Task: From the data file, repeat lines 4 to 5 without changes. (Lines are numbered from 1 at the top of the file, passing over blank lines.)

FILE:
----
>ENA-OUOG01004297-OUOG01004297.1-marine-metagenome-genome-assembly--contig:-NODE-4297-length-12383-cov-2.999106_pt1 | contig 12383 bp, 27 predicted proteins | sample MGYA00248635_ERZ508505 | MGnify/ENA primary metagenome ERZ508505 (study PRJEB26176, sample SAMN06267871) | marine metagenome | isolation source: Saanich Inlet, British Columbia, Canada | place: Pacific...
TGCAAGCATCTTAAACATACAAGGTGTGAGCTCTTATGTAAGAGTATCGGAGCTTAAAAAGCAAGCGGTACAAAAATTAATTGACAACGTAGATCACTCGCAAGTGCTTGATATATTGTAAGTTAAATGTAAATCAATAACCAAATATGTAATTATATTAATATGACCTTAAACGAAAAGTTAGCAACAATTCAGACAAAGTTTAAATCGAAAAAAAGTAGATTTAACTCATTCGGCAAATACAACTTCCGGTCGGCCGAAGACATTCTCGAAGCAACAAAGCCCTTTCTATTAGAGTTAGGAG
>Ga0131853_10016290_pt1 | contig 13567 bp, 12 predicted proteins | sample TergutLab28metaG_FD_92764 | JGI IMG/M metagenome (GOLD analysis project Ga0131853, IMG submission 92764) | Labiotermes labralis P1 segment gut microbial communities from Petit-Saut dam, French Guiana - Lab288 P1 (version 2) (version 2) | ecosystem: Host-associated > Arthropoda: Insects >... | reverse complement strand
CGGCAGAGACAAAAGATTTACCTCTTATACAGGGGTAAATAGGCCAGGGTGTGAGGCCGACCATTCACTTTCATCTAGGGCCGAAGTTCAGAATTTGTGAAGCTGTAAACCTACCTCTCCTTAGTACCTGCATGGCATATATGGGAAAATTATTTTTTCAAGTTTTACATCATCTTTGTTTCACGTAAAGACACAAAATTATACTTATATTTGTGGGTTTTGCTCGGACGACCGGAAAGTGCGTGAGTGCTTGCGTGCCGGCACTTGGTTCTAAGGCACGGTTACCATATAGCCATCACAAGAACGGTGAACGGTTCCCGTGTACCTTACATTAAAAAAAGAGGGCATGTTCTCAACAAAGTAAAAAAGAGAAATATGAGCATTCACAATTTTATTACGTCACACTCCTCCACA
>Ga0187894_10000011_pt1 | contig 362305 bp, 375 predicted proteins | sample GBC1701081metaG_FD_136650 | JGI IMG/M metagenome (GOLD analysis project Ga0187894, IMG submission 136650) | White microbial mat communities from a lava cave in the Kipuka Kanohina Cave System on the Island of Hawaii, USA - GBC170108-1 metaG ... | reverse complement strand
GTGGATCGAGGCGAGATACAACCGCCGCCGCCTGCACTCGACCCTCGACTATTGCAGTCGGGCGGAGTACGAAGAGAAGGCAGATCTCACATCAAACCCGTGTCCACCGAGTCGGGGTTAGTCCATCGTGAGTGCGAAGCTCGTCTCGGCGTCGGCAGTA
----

CGGCAGAGACAAAAGATTTACCTCTTATACAGGGGTAAATAGGCCAGGGTGTGAGGCCGACCATTCACTTTCATCTAGGGCCGAAGTTCAGAATTTGTGAAGCTGTAAACCTACCTCTCCTTAGTACCTGCATGGCATATATGGGAAAATTATTTTTTCAAGTTTTACATCATCTTTGTTTCACGTAAAGACACAAAATTATACTTATATTTGTGGGTTTTGCTCGGACGACCGGAAAGTGCGTGAGTGCTTGCGTGCCGGCACTTGGTTCTAAGGCACGGTTACCATATAGCCATCACAAGAACGGTGAACGGTTCCCGTGTACCTTACATTAAAAAAAGAGGGCATGTTCTCAACAAAGTAAAAAAGAGAAATATGAGCATTCACAATTTTATTACGTCACACTCCTCCACA
>Ga0187894_10000011_pt1 | contig 362305 bp, 375 predicted proteins | sample GBC1701081metaG_FD_136650 | JGI IMG/M metagenome (GOLD analysis project Ga0187894, IMG submission 136650) | White microbial mat communities from a lava cave in the Kipuka Kanohina Cave System on the Island of Hawaii, USA - GBC170108-1 metaG ... | reverse complement strand